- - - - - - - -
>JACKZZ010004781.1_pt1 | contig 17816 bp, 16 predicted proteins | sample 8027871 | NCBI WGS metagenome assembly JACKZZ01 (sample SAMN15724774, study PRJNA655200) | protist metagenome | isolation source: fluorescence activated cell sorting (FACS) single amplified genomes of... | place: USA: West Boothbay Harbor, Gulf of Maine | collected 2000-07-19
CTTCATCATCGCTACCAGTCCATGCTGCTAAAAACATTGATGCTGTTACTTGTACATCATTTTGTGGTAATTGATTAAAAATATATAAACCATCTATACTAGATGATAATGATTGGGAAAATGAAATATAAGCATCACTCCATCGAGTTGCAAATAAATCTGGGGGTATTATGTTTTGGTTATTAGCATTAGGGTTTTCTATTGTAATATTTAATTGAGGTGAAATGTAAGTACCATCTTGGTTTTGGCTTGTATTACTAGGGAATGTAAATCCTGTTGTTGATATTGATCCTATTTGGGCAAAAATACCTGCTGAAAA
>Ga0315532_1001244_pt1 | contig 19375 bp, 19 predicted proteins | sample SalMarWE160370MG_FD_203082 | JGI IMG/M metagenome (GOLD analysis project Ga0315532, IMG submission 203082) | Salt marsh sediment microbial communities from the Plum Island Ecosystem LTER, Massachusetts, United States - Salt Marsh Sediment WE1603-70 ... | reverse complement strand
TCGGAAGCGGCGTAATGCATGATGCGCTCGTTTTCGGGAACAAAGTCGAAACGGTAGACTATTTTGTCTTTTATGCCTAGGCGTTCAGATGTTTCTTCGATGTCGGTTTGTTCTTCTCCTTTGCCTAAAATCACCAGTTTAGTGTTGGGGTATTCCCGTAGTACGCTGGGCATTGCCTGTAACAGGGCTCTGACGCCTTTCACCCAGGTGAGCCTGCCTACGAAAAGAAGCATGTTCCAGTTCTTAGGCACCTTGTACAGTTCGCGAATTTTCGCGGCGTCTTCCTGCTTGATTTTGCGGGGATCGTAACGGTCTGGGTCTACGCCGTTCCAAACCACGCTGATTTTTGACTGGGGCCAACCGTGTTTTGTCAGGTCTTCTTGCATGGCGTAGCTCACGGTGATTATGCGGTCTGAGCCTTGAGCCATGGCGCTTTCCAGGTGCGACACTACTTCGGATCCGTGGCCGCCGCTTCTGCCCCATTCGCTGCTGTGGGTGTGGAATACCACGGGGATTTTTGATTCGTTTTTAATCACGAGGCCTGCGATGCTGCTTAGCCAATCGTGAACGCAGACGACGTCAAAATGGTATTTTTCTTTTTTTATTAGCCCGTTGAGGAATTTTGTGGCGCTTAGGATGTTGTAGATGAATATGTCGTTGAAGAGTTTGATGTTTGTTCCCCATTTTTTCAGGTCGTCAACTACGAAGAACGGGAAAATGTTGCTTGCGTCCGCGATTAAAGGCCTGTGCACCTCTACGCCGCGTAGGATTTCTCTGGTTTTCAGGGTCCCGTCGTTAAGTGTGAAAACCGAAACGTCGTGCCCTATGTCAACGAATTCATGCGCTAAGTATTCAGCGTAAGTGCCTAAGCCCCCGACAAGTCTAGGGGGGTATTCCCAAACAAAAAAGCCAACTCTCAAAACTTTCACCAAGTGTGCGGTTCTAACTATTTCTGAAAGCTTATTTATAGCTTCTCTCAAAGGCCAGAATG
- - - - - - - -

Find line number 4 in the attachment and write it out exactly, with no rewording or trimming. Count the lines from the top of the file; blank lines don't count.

TCGGAAGCGGCGTAATGCATGATGCGCTCGTTTTCGGGAACAAAGTCGAAACGGTAGACTATTTTGTCTTTTATGCCTAGGCGTTCAGATGTTTCTTCGATGTCGGTTTGTTCTTCTCCTTTGCCTAAAATCACCAGTTTAGTGTTGGGGTATTCCCGTAGTACGCTGGGCATTGCCTGTAACAGGGCTCTGACGCCTTTCACCCAGGTGAGCCTGCCTACGAAAAGAAGCATGTTCCAGTTCTTAGGCACCTTGTACAGTTCGCGAATTTTCGCGGCGTCTTCCTGCTTGATTTTGCGGGGATCGTAACGGTCTGGGTCTACGCCGTTCCAAACCACGCTGATTTTTGACTGGGGCCAACCGTGTTTTGTCAGGTCTTCTTGCATGGCGTAGCTCACGGTGATTATGCGGTCTGAGCCTTGAGCCATGGCGCTTTCCAGGTGCGACACTACTTCGGATCCGTGGCCGCCGCTTCTGCCCCATTCGCTGCTGTGGGTGTGGAATACCACGGGGATTTTTGATTCGTTTTTAATCACGAGGCCTGCGATGCTGCTTAGCCAATCGTGAACGCAGACGACGTCAAAATGGTATTTTTCTTTTTTTATTAGCCCGTTGAGGAATTTTGTGGCGCTTAGGATGTTGTAGATGAATATGTCGTTGAAGAGTTTGATGTTTGTTCCCCATTTTTTCAGGTCGTCAACTACGAAGAACGGGAAAATGTTGCTTGCGTCCGCGATTAAAGGCCTGTGCACCTCTACGCCGCGTAGGATTTCTCTGGTTTTCAGGGTCCCGTCGTTAAGTGTGAAAACCGAAACGTCGTGCCCTATGTCAACGAATTCATGCGCTAAGTATTCAGCGTAAGTGCCTAAGCCCCCGACAAGTCTAGGGGGGTATTCCCAAACAAAAAAGCCAACTCTCAAAACTTTCACCAAGTGTGCGGTTCTAACTATTTCTGAAAGCTTATTTATAGCTTCTCTCAAAGGCCAGAATG